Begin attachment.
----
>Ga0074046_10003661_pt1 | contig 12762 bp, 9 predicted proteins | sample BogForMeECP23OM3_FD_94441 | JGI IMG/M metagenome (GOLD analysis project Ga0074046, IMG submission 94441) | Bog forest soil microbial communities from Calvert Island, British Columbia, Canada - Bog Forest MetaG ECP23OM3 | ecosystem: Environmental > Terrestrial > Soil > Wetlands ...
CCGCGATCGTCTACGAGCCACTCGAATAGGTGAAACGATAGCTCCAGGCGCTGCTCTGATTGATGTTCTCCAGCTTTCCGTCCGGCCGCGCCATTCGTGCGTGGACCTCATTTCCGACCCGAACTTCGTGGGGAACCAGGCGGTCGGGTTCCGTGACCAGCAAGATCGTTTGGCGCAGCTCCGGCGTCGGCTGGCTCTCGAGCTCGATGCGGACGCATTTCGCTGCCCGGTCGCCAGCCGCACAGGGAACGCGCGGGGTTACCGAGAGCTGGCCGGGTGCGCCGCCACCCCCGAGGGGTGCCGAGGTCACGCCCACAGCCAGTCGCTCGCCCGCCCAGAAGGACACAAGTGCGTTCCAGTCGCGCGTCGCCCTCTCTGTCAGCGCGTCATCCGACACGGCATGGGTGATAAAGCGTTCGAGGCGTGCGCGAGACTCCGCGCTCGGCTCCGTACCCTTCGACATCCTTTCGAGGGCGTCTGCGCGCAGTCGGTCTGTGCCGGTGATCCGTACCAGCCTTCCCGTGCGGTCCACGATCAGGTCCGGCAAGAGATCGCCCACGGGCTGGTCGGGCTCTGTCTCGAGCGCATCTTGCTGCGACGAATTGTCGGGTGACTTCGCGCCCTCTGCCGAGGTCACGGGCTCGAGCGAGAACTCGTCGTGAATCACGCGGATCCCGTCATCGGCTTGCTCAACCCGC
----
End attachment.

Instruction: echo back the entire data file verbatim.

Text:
>Ga0074046_10003661_pt1 | contig 12762 bp, 9 predicted proteins | sample BogForMeECP23OM3_FD_94441 | JGI IMG/M metagenome (GOLD analysis project Ga0074046, IMG submission 94441) | Bog forest soil microbial communities from Calvert Island, British Columbia, Canada - Bog Forest MetaG ECP23OM3 | ecosystem: Environmental > Terrestrial > Soil > Wetlands ...
CCGCGATCGTCTACGAGCCACTCGAATAGGTGAAACGATAGCTCCAGGCGCTGCTCTGATTGATGTTCTCCAGCTTTCCGTCCGGCCGCGCCATTCGTGCGTGGACCTCATTTCCGACCCGAACTTCGTGGGGAACCAGGCGGTCGGGTTCCGTGACCAGCAAGATCGTTTGGCGCAGCTCCGGCGTCGGCTGGCTCTCGAGCTCGATGCGGACGCATTTCGCTGCCCGGTCGCCAGCCGCACAGGGAACGCGCGGGGTTACCGAGAGCTGGCCGGGTGCGCCGCCACCCCCGAGGGGTGCCGAGGTCACGCCCACAGCCAGTCGCTCGCCCGCCCAGAAGGACACAAGTGCGTTCCAGTCGCGCGTCGCCCTCTCTGTCAGCGCGTCATCCGACACGGCATGGGTGATAAAGCGTTCGAGGCGTGCGCGAGACTCCGCGCTCGGCTCCGTACCCTTCGACATCCTTTCGAGGGCGTCTGCGCGCAGTCGGTCTGTGCCGGTGATCCGTACCAGCCTTCCCGTGCGGTCCACGATCAGGTCCGGCAAGAGATCGCCCACGGGCTGGTCGGGCTCTGTCTCGAGCGCATCTTGCTGCGACGAATTGTCGGGTGACTTCGCGCCCTCTGCCGAGGTCACGGGCTCGAGCGAGAACTCGTCGTGAATCACGCGGATCCCGTCATCGGCTTGCTCAACCCGC